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Sunday, September 16, 2012

Can you Still Make a Six-Figure Living as a Freelancer? And Another Giveaway

I just had a reader of Six-Figure Freelancing contact me last week, asking if I still thought that freelancers could make a six-figure living writing articles. Five or six years ago, I would have said "of course."  

Today, I still think it's possible to make a six-figure living (or close) writing articles for print and online publications. But it's definitely harder to do than before, for a variety of reasons. Print magazines are assigning shorter articles than they did before, yet per-word rates are pretty close to what they were in the 1960s. And as ad revenue has dropped, magazines are smaller, which means they're assigning fewer articles overall. Add in the fact that competition for high-paying features is fierce. Unless you've already established yourself with a number of magazines as one of their "go-to" writers, I think it's tough to make six figures from articles alone. 

However, let's remember that there are countless other ways to make money from your words. There are more online publications and blogs that pay for content than ever before, so if you're not writing for online markets, you should be. There's copywriting. There's writing for corporate clients. There's ghostwriting. There's editing. There's writing books for traditional publishers. And what about publishing your own ebooks on a particular subject and making money from that? Or investing in a POD book to produce another source of income? 

My point is this--what worked for me (and many other freelancers) ten years, five years, even two years ago doesn't work as well anymore. I've found that diversifying my business has helped me survive in a tough economy. Yes, I still write articles, but I also write books and ghostwrite books and other projects for clients. I do some public speaking, edit occasionally, and do some consulting work with freelancers and budding authors. And I'm in the middle of a big new project I'll announce soon. 

But other successful freelancers have taken a different approach. Instead of diversifying, they choose to focus on specific lucrative areas like corporate writing, copywriting, or medical writing. Right now, I'm not interested in doing that--I like a variety of work. But in the future, who knows? 

***I promised a giveaway to celebrate 400 followers, didn't I? So to win a free copy of Writer for Hire: 101 Secrets to Freelance Success (and possibly a bonus prize I'll announce), please make a comment below. If you're a new writer, tell me what you'd like to know starting out. If you have some experience under your belt, tell me what you would have liked to know as a newbie. Feel free to pass this link along to other writers, and THANK YOU!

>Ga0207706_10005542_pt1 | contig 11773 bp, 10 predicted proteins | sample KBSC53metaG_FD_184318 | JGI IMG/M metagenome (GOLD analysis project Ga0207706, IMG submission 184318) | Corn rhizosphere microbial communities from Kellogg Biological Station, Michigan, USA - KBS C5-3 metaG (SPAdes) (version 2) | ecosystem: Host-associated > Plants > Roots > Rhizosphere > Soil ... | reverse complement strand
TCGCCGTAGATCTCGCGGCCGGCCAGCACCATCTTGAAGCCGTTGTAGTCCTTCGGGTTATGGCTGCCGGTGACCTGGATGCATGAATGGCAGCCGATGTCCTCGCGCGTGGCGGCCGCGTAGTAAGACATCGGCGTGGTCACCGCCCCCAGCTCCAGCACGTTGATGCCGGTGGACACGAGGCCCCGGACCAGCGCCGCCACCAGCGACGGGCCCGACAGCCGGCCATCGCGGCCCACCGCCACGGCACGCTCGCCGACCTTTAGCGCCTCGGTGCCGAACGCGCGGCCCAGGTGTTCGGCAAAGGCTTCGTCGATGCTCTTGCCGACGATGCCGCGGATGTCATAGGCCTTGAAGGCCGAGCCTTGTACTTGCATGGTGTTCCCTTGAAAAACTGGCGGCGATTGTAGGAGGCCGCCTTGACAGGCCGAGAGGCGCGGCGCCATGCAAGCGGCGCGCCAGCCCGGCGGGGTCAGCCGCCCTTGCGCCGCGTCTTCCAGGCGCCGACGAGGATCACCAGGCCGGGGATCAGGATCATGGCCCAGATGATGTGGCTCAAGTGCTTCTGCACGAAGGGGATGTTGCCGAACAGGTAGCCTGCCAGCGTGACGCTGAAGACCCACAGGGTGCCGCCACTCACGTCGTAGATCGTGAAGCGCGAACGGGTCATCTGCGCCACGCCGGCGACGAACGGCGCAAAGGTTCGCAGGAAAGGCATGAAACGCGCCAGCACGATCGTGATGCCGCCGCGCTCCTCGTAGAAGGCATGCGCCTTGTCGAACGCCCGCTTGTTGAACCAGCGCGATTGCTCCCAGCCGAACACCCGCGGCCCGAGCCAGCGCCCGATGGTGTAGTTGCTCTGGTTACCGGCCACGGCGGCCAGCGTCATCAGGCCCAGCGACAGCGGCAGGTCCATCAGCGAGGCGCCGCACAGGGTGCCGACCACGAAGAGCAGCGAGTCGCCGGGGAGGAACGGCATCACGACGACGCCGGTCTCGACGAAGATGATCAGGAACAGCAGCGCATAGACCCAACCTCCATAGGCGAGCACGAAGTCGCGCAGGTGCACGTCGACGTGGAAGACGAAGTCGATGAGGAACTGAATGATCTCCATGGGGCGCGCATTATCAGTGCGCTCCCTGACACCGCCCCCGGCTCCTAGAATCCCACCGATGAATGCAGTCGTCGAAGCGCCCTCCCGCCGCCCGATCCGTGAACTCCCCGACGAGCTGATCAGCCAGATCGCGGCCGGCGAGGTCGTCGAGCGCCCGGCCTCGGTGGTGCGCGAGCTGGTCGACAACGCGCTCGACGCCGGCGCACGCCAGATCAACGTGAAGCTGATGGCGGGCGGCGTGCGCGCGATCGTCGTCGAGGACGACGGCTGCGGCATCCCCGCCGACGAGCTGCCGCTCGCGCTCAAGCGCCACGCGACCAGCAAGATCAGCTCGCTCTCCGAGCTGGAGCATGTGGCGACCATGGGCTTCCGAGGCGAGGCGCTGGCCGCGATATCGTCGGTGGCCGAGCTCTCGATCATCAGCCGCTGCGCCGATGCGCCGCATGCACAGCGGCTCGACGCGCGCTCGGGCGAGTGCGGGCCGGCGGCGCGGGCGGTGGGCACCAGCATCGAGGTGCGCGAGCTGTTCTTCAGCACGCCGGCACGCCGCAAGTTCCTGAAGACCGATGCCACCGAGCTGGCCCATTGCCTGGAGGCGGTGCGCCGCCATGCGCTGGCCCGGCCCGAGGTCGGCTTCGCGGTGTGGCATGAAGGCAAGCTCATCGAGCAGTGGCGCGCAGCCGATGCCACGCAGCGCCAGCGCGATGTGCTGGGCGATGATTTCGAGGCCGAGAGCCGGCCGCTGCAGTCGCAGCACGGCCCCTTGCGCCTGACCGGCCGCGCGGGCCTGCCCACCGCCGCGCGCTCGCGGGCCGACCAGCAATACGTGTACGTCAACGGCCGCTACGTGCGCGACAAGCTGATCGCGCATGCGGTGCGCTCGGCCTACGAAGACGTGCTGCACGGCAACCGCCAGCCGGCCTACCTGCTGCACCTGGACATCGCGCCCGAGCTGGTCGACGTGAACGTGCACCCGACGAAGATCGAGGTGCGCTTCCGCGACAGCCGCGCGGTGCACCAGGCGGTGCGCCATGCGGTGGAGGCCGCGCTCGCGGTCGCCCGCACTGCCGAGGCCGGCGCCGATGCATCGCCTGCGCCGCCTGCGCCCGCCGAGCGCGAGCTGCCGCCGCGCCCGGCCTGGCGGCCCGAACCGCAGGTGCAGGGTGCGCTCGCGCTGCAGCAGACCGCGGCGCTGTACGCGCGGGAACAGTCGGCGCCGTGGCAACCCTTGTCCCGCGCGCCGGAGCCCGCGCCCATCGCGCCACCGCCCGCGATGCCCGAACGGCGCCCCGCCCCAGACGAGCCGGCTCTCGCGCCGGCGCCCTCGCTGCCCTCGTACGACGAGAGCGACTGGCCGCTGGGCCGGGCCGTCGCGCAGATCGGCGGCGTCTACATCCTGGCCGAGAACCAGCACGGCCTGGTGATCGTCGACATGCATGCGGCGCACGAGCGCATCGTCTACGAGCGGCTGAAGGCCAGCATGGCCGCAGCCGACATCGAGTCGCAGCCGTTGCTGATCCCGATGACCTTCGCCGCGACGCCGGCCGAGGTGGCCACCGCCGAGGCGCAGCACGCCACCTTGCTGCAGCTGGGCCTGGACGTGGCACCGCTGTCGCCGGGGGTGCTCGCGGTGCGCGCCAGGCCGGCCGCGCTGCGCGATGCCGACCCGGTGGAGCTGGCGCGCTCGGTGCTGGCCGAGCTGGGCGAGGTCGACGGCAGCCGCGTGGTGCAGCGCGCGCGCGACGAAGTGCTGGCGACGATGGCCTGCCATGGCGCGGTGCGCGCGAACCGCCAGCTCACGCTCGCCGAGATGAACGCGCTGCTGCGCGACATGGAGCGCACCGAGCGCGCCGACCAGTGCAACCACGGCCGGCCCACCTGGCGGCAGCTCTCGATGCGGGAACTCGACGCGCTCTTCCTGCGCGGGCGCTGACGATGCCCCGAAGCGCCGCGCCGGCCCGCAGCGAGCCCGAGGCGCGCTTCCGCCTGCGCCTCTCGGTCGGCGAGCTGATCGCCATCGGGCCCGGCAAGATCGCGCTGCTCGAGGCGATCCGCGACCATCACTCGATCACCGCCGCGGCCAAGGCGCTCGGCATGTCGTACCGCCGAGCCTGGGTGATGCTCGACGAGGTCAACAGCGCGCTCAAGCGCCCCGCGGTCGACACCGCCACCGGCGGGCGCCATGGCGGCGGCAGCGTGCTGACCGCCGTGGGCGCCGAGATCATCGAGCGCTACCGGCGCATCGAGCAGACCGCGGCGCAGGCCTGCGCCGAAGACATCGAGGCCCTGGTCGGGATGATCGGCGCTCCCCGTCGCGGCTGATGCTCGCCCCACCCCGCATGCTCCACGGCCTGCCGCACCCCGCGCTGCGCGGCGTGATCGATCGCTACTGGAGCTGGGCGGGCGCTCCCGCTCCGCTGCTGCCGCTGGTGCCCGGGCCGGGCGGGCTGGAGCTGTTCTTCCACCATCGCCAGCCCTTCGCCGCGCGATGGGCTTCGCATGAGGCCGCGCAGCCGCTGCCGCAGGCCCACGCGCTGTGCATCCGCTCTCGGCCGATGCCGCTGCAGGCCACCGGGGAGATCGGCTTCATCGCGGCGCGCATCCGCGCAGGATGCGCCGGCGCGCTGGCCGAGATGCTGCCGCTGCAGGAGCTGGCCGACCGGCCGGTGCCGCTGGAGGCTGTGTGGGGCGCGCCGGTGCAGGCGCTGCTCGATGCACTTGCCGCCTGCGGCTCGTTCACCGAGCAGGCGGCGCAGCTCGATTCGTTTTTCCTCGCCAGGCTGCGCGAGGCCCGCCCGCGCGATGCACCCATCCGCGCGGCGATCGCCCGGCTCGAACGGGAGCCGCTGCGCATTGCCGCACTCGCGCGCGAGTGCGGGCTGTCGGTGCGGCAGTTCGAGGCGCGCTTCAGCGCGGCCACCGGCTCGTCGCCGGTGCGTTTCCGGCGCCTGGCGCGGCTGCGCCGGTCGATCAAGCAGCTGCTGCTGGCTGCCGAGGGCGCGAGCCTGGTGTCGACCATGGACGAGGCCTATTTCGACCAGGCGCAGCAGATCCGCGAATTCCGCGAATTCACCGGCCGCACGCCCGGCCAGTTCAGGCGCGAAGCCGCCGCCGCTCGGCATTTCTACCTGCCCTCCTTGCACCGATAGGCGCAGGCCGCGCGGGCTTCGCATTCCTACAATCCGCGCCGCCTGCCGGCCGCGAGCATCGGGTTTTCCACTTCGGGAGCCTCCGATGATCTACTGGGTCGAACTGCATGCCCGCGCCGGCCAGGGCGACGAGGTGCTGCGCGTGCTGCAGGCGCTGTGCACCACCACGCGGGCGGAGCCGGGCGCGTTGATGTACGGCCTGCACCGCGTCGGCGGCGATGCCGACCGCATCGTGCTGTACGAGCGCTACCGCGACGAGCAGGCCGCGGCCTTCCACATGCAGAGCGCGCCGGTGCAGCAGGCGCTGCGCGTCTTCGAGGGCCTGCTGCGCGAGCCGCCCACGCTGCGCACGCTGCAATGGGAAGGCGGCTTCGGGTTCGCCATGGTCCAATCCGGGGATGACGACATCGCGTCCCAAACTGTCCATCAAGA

1. Hi - great blog. You are absolutely right. I am a old-new writer. Having done bits and pieces for a number of years and now just starting to get really, really, serious.My biggest problem is finding markets, I have an idea and poof, can't find a market. But I shall forge ahead. - Mary Ellen Carmody

  2. Reading this post a year ago would have sent me straight int a dark chocolate induced coma. Today, it makes me smile. I like a variety in my work as well. I work hard; I work all the time and each new project I take on reaffirms one fact to me; I am a writer and I can do this. When you make a living from the words you write using your own creativity and perseverance to meet whatever challenges come up next reaffirms that you're made of the hearty stuff it takes to make it. Great article, Kelly. Thanks so much!

  3. Hi Kelly. Congrats on reaching 400 followers (and on your upcoming big project - sounds intriguing!). I'm a freelancer with some experience, and I think in the beginning I would have liked to know how to write queries to appeal to the higher paying markets. I knew how to write a query, but I spent about two years writing for magazines that paid $10-550 per article - a lot of effort for not much reward! I wasn't using many expert sources and it was learning to find sources, interview and pitch these types of articles that resulted in a serious leap in income.